What's your thought on this particular compensatory damages win? SCOTT JENNINGS, CNN POLITICAL COMMENTATOR, FORMER SENIOR CAMPAIGN COMMS ADVISER TO SEN. MCCONNELL, FORMER SPECIAL ASSISTANT TO PRESIDENT GEORGE W. BUSH: I'm glad the parents of the little boy - I'm glad they're happy. I mean, their lawyer says that they're thrilled with it. So, if they're happy, I'm happy.

And I'm glad he can still be punished further.


JENNINGS: And I'm glad he's going to face other trials. I mean, this is obviously going to go on and on and on for him. And I hope it goes on for the rest of his life, because he deserves it. I mean, he put these people through hell. And they'd already been to hell!


And no money can bring back, what you've lost, in some situation, like this. But it can send a strong message that you can't go out and terrorize your fellow citizens. And I think that's, to me, what exactly he did. He lied about them. He terrorized them. And so, this is a win, for sending a message that you just can't go out and terrorize people. It's a win for common decency.

COATES: Well, you know what? Let's hear what his message is. I want you to hear this. I've teased it for you. You think I'm probably lying.

I'm telling you, the message that he gave, it was seven minutes. I'm not playing the whole thing! Just so we're clear, I'm not playing the whole thing. I'd rather hear from all of you than Alex Jones!

However, I want you to hear how he is, asking his supporters, to help him. More money! Here he is.


ALEX JONES, HOST, THE ALEX JONES SHOW: I admitted I made a mistake. I admitted that I followed disinformation. But not on purpose. I apologized to the families. And the jury understood that. What I did to those families was wrong. But I didn't do it on purpose.


COATES: Abby? I mean, I heard you laughing. He didn't do what on purpose?


COATES: Tell the thing for 10 years?

FINKENAUER: He's absolutely disgusting. I mean, I think I'm allowed - I was asking you earlier, if I'm allowed to call him something else. But I'll hold back for now.

But he is a horrible, horrible human being, who is just continuing, continuing to grift off of falsehoods, misinformation, and this family's grief, I mean, all of these families' grief.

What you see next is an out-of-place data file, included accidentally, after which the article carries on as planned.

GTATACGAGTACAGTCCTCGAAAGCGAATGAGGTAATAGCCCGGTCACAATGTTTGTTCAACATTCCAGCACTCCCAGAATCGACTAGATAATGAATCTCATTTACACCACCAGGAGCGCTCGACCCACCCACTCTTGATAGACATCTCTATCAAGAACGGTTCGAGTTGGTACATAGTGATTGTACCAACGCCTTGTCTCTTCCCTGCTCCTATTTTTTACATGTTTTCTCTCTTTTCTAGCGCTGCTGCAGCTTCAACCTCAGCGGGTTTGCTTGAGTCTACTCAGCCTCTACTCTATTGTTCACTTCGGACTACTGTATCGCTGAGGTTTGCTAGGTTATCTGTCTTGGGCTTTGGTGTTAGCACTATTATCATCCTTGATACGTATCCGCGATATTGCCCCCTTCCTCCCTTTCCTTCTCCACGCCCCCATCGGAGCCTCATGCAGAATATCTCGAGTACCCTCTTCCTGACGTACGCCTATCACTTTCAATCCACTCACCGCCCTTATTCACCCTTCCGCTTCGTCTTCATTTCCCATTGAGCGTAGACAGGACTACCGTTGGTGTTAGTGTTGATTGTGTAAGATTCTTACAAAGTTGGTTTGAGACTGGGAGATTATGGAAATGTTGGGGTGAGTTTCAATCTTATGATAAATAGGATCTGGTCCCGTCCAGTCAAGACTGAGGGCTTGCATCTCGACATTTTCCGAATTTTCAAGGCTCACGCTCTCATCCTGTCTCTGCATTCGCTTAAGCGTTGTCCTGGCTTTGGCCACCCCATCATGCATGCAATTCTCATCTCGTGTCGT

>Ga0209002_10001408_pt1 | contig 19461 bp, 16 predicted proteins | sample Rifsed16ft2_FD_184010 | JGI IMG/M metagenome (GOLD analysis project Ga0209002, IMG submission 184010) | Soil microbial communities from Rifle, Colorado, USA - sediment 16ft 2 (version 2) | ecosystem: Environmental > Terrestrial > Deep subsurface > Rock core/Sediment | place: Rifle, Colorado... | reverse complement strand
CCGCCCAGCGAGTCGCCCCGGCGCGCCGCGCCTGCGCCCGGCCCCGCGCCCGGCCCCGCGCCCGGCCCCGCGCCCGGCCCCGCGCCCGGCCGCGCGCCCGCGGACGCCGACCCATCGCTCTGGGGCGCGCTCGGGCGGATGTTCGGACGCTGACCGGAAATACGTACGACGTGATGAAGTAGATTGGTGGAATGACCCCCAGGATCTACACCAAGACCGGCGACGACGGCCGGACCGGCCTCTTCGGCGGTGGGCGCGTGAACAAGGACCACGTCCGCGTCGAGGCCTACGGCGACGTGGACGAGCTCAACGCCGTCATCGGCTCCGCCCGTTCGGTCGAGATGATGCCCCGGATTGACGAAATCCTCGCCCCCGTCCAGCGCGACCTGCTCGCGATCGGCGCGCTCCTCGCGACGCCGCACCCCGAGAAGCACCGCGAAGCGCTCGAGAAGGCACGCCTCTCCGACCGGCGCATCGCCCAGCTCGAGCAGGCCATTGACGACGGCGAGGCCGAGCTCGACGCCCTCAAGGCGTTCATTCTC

And it unfortunately, isn't unique anymore, in the United States of America, to have people grifting on misinformation. I mean, unfortunately, we see that from the former President of the United States. That is what they do now! And it's heartbreaking. And it's also dangerous, to our country, and to democracy.

And I hope this trial sends a very loud message that you can have your opinions, but you are not entitled to your own facts, and to terrorize people over it.

DAVID SWERDLICK, CNN POLITICAL COMMENTATOR: Yes. I think the Congresswoman is right that Jones is not the only one, who does this. It was kind of Trump-like, to be found out, and yet double down, on what you were already done - had already done, in a way. He's wanted to sound apologetic in that video.

But even before that video, Laura, earlier in this week, a few times, he played the sort of "Everybody makes mistakes" card. He said, "Oh, actually now I believe Sandy Hook was real." He said the "Media won't let me get past it." He said "I didn't mean to insult the jurors," when the jurors had been insulted.

But because the plaintiff lawyer busted him, yesterday, with those text messages, and with that screed, in court, I think, if you're a juror now, you're entitled to go back to the jury room, when you're talking about the punitive damages, not the compensatory--

COATES: Right.

SWERDLICK: --and say this wasn't accidental. This wasn't a one-off. This wasn't poor reporting.

This was a deliberate attempt, to weave a tale, over many years, at the expense of those families, those Sandy Hook families, Jesse Lewis' family. And I don't - I'm not going to guess how much the damages are. But jurors will feel entitled to drop the hammer.

COATES: I mean, I don't think, and just by your comments alone, guys, this is obviously not being thought of in a vacuum. This is obviously, as tragic as Sandy Hook is, we are talking about the backdrop of misinformation, more broadly.


COATES: And a culmination of frustration towards that, and accountability. You talk about the idea of grifting. I mean, that was - this phrase was actually used--


COATES: --in the January 6th hearings, to describe the campaign that was used, to try to get money off of it, election-related lies.


COATES: And so, I think it's a more - it's a broader conversation.